Jacques Offenbach, often thought of as something of a Gallic Gilbert and Sullivan, churned out thoroughly amusing trifles for 19th-century Parisian audiences, and this effervescent operetta is one of his most popular. Revolving around a Swedish couple and a wealthy Brazilian who want to sample the city’s many pleasures, the plot supplies the requisite number of ingenious disguises and hoaxes. May 2 to 5. $66–$95. Jane Mallett Theatre, 27 Front St. E., 416-366-7723, torontooperetta.com.
A Woman’s Life
Toronto Consort’s multimedia concert celebrates women composers, from the Middle Ages to the baroque, who dared to write music as well as perform it. Actors Maggie Huculak and Karen Woolridge, with the help of projected imagery, bring the work of women like Hildegard of Bingen to vibrant life. May 24 to 26. $22–$52. Trinity–St. Paul’s Centre, 427 Bloor St. W., 416-964-6337, torontoconsort.org.
Danilo Pérez Trio and the Cecilia String Quartet
The Panama-born pianist and composer hands over a large chunk of this concert to the work of Dizzy Gillespie. The main attraction, however, will be the world premiere of Pérez’s own piano quintet. The prize-winning Cecilia works the strings while he lets loose on the keys. May 4. $40–$80. Koerner Hall, The Royal Conservatory, 273 Bloor St. W., 416-408-0208, rcmusic.ca.
Diana Braithwaite and Chris Whiteley
Braithwaite’s smoky voice and Whiteley’s gritty fluency on multiple instruments mark the pair as true blues devotees. With nine Maple Blues Awards and six Juno nominations to their collective credit, they’ve got plenty of industry cred to go along with their musical authenticity. May 31. $25. Hugh’s Room, 2261 Dundas St. W., 416-531-6604, hughsroom.com.
Espejo, the new album from this Venezuelan-born Latin jazz singer’s new album, consists entirely of original tunes, though her growing reputation rests as much on her honeyed, edgy voice as it does on her compositional skills. Her backup team features percussion, bass and trumpet, as well as Jeremy Ledbetter on piano. May 15. $15. Lula Lounge, 1585 Dundas St. W., 416-588-0307, lula.ca.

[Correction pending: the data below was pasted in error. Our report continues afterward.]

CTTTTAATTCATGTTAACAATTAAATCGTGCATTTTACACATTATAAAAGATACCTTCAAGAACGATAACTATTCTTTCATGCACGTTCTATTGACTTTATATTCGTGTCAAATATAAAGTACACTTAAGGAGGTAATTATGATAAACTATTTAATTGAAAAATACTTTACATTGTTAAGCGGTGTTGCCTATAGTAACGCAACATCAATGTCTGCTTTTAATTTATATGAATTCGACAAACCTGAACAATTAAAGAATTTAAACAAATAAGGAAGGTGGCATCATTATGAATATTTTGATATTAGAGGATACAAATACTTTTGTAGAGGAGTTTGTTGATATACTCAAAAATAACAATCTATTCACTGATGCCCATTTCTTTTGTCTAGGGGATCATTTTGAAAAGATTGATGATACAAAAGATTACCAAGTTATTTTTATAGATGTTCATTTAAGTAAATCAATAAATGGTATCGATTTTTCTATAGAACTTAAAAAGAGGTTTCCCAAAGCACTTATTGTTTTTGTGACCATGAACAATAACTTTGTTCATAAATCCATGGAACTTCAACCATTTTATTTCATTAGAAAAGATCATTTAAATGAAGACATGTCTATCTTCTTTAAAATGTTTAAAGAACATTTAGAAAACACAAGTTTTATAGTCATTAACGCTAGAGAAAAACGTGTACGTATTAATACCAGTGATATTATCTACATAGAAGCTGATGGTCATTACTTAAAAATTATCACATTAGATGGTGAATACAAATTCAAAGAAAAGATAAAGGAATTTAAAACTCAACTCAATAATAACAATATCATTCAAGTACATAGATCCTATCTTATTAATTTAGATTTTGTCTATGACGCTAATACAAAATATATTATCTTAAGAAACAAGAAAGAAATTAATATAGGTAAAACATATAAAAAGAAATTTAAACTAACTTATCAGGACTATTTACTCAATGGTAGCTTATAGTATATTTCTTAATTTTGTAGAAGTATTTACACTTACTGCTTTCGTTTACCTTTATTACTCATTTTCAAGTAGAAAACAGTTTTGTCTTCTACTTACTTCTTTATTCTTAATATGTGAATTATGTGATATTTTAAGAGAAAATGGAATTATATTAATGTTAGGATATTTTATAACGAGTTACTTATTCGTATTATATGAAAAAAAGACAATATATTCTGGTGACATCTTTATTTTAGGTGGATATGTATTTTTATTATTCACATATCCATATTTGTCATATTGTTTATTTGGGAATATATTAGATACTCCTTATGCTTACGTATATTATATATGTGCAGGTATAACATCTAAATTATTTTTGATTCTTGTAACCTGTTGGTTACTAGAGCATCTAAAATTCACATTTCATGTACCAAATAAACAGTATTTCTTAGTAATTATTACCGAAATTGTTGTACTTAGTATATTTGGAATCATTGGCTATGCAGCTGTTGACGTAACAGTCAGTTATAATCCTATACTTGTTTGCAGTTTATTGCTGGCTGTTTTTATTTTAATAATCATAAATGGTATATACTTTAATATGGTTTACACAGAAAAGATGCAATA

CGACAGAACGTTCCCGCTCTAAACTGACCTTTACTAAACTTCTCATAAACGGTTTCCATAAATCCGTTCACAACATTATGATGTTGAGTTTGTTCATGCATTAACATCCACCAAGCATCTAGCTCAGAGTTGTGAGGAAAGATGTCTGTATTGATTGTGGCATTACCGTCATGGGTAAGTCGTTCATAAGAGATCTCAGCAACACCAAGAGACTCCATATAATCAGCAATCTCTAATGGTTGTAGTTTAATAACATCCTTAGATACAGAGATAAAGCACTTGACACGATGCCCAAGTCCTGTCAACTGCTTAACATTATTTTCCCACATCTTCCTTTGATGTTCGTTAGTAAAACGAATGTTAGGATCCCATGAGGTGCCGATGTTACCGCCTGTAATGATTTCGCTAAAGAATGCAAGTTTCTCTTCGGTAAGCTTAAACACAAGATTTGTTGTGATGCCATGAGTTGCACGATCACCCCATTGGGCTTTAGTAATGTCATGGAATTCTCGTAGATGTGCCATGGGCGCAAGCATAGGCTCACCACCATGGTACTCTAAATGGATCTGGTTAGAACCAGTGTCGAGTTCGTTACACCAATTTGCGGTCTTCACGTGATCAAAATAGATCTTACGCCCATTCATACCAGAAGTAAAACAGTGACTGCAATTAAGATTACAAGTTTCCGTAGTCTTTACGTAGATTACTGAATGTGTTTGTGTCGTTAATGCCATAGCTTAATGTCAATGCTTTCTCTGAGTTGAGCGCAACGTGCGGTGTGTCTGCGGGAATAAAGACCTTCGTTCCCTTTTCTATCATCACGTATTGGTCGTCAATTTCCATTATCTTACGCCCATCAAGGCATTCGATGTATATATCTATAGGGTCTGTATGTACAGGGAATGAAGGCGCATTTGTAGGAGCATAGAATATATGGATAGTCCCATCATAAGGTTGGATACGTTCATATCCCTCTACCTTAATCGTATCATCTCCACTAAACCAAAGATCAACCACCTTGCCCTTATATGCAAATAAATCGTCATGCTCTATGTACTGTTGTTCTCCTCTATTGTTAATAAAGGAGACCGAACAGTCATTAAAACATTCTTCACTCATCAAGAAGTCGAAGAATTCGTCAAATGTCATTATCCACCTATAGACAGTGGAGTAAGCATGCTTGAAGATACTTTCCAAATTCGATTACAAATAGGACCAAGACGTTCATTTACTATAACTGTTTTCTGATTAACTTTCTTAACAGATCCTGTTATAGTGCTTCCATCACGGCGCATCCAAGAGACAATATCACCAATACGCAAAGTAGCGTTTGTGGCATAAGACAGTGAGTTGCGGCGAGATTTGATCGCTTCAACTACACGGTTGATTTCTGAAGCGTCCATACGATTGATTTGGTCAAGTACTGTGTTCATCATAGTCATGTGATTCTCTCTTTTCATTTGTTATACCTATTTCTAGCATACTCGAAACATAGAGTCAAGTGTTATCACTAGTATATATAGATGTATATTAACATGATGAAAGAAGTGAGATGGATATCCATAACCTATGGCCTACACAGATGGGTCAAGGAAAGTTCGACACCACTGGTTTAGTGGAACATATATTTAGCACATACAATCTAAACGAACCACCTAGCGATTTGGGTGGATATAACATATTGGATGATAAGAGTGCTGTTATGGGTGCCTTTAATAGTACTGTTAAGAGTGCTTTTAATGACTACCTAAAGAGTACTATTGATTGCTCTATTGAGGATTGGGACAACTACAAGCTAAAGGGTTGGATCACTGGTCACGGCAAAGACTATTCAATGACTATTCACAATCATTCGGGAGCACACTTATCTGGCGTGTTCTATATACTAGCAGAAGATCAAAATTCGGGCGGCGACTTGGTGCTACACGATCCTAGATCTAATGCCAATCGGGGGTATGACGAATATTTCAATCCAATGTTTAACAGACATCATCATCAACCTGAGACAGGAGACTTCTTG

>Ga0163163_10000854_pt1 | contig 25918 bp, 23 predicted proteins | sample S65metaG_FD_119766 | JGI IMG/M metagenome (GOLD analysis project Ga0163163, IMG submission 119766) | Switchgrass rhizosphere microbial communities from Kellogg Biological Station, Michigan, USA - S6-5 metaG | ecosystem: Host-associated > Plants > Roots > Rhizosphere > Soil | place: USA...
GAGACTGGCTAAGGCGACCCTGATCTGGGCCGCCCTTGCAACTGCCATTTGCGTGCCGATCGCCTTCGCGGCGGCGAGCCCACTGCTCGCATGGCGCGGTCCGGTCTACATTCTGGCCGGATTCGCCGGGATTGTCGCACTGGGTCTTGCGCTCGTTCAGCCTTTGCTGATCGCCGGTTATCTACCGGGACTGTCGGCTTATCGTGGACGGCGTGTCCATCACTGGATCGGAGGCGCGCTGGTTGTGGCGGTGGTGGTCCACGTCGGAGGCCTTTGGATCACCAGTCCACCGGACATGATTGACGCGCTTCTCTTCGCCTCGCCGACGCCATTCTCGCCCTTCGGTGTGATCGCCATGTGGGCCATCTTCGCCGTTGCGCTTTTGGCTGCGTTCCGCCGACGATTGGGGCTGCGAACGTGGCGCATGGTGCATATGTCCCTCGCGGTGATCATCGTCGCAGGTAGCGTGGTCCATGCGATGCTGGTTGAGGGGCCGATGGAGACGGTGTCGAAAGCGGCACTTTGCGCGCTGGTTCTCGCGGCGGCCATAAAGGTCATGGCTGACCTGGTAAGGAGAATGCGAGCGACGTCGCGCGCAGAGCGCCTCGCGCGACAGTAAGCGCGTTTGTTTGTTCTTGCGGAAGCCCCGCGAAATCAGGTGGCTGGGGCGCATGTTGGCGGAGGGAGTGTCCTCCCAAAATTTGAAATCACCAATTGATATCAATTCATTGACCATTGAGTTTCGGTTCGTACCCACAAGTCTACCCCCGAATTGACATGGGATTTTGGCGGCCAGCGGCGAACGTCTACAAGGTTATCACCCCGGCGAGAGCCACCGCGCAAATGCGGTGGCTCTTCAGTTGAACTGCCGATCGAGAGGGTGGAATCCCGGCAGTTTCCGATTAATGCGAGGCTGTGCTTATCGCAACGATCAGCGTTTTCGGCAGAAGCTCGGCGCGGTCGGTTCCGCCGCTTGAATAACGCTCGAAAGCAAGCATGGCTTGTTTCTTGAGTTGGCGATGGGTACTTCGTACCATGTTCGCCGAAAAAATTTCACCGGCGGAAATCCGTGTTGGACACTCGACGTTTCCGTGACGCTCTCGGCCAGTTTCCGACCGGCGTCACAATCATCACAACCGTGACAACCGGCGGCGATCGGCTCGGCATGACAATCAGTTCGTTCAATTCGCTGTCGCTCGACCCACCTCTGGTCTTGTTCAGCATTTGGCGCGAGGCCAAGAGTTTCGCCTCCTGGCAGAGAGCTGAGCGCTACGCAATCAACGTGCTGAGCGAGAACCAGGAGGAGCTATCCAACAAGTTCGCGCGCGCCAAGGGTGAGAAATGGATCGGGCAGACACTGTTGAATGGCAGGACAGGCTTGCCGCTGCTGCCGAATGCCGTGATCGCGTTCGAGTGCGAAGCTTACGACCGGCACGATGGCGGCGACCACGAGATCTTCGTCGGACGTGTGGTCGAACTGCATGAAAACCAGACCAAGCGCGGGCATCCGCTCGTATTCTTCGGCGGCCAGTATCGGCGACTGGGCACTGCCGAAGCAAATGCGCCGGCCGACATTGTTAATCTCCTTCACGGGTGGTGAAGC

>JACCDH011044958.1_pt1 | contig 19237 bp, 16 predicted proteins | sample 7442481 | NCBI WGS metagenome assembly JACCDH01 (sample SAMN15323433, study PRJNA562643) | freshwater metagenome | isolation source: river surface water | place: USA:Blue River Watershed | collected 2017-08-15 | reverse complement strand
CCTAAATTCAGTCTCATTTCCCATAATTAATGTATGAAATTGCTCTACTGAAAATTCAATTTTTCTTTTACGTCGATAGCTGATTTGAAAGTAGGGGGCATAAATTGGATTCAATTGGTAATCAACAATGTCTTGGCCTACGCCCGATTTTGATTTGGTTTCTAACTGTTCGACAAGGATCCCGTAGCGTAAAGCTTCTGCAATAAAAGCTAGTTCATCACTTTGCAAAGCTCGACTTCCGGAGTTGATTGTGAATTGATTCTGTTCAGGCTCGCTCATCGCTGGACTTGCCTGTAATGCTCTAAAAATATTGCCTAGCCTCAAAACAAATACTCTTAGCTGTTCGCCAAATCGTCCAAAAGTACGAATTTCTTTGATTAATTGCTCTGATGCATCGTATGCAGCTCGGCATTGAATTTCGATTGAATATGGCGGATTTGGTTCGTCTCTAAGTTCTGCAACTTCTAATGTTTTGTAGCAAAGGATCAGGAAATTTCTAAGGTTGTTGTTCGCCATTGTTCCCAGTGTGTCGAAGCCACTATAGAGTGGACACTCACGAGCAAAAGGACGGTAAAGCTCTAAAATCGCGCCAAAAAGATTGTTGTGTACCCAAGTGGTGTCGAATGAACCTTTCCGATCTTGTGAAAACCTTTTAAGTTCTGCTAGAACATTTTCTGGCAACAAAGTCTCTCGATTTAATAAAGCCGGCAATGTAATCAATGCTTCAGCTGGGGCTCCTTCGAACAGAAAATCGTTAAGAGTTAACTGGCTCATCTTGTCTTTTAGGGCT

Michael Kaeshammer and Kellylee Evans
Kaeshammer is a classically trained pianist with a passion for boogie-woogie, reggae, blues and mellifluous pop. A forceful vocalist with the heart of a crooner, he partners well with Evans, a Juno Award–winning singer who can stretch her voice from roof-raising to reverential in the same song. May 25. $19.50–$59.50. Massey Hall, 178 Victoria St., 416-872-4255, masseyhall.com.
Oz Noy Trio
Alternately raucous and soulful, blues-driven and rockabilly, Noy’s guitar work is the driving force in an ensemble that has played together often enough that performances often come across as jam sessions. Late Show With David Letterman vets Anton Fig and Will Lee man the drums and bass, respectively. May 3 and 4. Cover charge may apply. The Rex Hotel, 194 Queen St. W., 416-598-2475, therex.ca.
Graydon James and the Young Novelists
Maybe there’s something in the water, but Toronto has a weird ability to keep producing unerringly classy country-rock bands who know their way around four-part harmonies and Gretsch hollow-body guitars. James and friends have been together for four years, releasing In the Year You Were Born, their first proper album, last fall. May 2. $20. Hugh’s Room, 2261 Dundas St. W., 416-531-6604, hughsroom.com.
The Edmonton-bred duo creates glitchy, synth-drenched avant-pop that’s Britney-on-a-budget one moment, deliciously dark and gothic the next. They spent all last year sending music critics into paroxysms of nerdy joy with their lush first album, Shrines. May 5. $26. The Danforth Music Hall, 147 Danforth Ave., 416-778-8163, collectiveconcerts.com.